LOS ANGELES (AP) — It took a dark tale of teens and a pedophile in a Northern California suburb for Gia Coppola, the granddaughter of Francis and niece of Sofia, to also become a filmmaker.
“Outsiders were always asking me if I was going into film,” says the soft-spoken 27-year-old writer-director, whose first movie, “Palo Alto,” debuted in New York and Los Angeles last weekend. “It deterred me. It felt intimidating to have that kind of attention.”
But she agreed to adapt James Franco’s book “Palo Alto” after her mother, Jacqui de la Fontaine, introduced the two. Coppola had recently graduated from Bard College in New York, where she studied photography. Franco was impressed with her eye.
“There was this intense focus in a lot of the detail that added up to this dreamy feeling,” says Franco of Coppola’s photos. “I thought that would be good for this material.”
Franco became Coppola’s partner in the making of the film as well as her mentor, helping her push beyond the fear of helming a feature.
“He let me know that he trusted me . I didn’t feel judged in any way,” says Coppola, who shot short online videos for fashion companies before “Palo Alto.”
Nearly five years after her initial chat with Franco, the film is finally in theaters. “I thought we were making something so small,” says Coppola over coffee at a Hollywood cafe. “I thought we would just release it on the Internet.”
But Tribeca Film had other ideas. In December of last year, the independent distribution company nabbed the North American rights to the film.
Starring Franco, Emma Roberts, Val Kilmer and his 18-year-old son, Jack Kilmer (making his acting debut), “Palo Alto” will expand to 15-20 screens this weekend.
Not a bad start for a low-budget film that initially struggled to gain financial backing. “No one wanted to invest in a first-time director with dark material and real teenagers,” says Coppola.
But she didn’t run to her film world relatives for cash. “It was important for me to do it on my own,” says Coppola, who gained behind-the-scenes experience working on Sofia Coppola’s “Somewhere” and Francis Ford Coppola’s “Twixt.” “James and I wanted to keep it small and not have a second party involved.”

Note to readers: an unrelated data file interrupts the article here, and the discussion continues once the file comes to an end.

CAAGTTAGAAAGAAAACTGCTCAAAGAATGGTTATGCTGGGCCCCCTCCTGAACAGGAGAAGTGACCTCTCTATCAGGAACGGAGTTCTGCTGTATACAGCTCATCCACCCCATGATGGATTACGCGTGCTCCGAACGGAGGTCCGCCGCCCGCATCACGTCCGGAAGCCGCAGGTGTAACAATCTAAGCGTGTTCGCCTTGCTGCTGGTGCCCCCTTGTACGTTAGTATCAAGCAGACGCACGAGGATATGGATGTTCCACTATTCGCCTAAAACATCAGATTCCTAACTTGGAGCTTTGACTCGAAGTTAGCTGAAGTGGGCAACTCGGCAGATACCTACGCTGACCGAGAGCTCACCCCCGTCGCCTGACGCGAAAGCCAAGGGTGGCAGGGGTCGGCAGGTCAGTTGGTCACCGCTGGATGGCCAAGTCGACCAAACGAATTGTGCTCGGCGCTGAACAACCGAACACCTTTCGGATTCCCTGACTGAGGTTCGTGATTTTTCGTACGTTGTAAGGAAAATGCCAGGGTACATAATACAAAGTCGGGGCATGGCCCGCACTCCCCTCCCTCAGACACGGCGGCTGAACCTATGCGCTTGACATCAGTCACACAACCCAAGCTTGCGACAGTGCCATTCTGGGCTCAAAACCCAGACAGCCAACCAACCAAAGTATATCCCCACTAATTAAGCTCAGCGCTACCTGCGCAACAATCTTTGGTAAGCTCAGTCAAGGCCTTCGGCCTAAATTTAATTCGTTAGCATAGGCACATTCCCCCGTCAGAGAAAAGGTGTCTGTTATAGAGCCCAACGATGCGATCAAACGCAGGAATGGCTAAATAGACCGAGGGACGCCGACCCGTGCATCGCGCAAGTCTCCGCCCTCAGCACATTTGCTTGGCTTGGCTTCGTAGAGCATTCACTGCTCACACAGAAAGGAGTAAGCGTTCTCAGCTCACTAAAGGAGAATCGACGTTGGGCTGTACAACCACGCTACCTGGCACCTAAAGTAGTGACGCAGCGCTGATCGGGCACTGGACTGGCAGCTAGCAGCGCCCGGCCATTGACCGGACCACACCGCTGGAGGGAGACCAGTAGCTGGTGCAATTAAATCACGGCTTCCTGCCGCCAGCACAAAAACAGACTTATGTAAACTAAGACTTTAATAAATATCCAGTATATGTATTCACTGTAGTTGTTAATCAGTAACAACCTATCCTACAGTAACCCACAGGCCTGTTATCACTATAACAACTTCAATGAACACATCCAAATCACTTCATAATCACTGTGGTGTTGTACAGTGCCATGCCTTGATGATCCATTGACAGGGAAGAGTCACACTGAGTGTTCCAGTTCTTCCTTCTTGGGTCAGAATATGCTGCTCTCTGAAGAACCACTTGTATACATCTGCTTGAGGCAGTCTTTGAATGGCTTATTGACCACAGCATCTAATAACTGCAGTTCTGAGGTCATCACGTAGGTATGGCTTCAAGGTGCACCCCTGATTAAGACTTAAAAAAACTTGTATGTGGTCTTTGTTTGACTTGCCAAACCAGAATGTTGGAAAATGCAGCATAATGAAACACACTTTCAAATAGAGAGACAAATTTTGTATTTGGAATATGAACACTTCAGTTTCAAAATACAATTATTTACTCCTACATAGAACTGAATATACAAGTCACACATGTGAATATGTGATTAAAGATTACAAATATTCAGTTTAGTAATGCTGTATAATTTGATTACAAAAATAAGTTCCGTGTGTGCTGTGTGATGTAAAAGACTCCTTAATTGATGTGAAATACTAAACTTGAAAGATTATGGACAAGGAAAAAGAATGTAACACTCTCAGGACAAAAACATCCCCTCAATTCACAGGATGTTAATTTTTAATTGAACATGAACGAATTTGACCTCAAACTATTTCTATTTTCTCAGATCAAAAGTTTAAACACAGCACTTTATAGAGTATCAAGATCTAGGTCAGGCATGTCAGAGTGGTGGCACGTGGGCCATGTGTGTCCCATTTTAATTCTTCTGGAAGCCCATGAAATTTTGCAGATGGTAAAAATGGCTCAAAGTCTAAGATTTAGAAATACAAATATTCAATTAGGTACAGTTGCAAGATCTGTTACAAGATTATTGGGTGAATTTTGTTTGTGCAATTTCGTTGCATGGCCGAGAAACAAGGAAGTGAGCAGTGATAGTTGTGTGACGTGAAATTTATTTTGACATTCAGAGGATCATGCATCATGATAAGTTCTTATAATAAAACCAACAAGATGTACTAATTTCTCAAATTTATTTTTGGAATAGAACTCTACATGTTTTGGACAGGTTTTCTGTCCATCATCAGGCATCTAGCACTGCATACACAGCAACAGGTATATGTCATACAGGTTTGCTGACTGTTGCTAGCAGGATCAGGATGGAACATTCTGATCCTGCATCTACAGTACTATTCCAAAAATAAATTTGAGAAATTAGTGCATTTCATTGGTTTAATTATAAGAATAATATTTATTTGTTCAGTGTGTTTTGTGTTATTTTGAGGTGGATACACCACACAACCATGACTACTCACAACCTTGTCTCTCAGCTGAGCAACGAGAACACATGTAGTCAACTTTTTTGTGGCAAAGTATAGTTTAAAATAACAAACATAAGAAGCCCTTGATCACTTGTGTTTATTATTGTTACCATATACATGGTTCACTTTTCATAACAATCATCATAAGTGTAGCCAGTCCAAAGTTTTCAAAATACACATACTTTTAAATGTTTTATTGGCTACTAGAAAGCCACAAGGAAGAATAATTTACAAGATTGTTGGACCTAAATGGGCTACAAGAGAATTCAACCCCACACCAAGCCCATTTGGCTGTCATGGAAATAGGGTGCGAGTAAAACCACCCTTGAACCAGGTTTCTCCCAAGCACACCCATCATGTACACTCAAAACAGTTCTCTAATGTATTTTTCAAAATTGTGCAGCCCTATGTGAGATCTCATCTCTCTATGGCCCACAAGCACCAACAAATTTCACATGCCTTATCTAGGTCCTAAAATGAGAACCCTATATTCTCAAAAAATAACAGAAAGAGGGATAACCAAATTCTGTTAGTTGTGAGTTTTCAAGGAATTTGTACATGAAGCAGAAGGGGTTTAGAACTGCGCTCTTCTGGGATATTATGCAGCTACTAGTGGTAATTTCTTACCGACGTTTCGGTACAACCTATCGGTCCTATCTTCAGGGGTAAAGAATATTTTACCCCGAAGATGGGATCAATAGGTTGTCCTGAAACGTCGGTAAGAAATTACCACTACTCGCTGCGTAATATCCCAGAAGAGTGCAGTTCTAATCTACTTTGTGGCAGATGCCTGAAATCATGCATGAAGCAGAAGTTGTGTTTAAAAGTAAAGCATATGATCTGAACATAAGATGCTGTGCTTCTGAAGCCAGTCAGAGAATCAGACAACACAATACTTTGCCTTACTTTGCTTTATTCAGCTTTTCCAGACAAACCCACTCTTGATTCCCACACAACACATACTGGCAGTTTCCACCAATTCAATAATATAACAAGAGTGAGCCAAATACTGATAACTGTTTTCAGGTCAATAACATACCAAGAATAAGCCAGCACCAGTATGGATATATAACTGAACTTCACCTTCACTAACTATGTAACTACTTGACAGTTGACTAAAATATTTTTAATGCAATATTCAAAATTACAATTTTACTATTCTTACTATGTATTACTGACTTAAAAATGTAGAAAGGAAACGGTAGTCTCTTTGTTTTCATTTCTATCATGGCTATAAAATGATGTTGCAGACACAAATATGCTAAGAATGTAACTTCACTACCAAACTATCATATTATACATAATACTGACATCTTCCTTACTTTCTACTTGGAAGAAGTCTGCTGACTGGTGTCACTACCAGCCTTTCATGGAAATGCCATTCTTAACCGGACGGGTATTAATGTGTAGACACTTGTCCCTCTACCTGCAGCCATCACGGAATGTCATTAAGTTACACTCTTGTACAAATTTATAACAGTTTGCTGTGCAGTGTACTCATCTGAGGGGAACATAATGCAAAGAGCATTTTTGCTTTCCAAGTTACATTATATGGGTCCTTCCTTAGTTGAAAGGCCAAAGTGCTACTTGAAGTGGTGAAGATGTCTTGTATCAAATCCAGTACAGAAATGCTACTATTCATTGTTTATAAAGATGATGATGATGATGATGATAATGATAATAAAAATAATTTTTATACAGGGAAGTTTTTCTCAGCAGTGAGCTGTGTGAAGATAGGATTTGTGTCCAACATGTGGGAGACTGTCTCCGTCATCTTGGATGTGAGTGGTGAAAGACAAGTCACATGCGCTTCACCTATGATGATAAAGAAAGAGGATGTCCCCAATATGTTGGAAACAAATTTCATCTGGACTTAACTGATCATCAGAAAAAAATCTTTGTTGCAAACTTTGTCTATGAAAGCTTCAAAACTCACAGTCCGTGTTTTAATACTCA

Taking an acting gig in the 2013 thriller “Homefront,” Franco used his salary to help pay for “Palo Alto.” “It was the nicest thing anyone has ever done for me,” says Coppola. “He really stuck by me.”
Coming from a family with a history of making films about teenage turmoil, Coppola was determined to find her own voice.
“I love my aunt and my grandpa’s movies about teenagers and they are definitely influences, but they are different movies,” she says.
“It’s important to do your own thing and not necessarily try to emulate your family,” says Roberts, whose father is Eric Roberts and aunt is Julia Roberts. “Gia has such a specific vision. A lot of what is good about this movie is what isn’t said. In real life there is a silence and you don’t know what to say and you’re embarrassed.”
When Coppola agreed to make “Palo Alto,” she felt she hadn’t really experienced much else in life other than having been a teenager. “That was the only story I could tell honestly,” she says.
Coppola spent her “awkward” high school years in Los Angeles with her mother. (Her father died in a boating accident before she was born.)
“At the time, I was so uncomfortable,” she recalls of her adolescence. “(As a teen) everything is a big deal and you act in extreme manners. After getting older I was able to look at things calmly.”
Coppola says she’s been influenced by filmmakers like Federico Fellini, David Fincher and Lena Dunham.
“When I saw that (Dunham) was successful it felt like there was a chance for everyone,” she says.
Next Coppola plans to direct a music video for Blood Orange, the artist behind the synth-heavy music in “Palo Alto.”
“I want to challenge myself in a new way,” she says. “But it always has to have some sort of personal connection for me to feel excited about it.”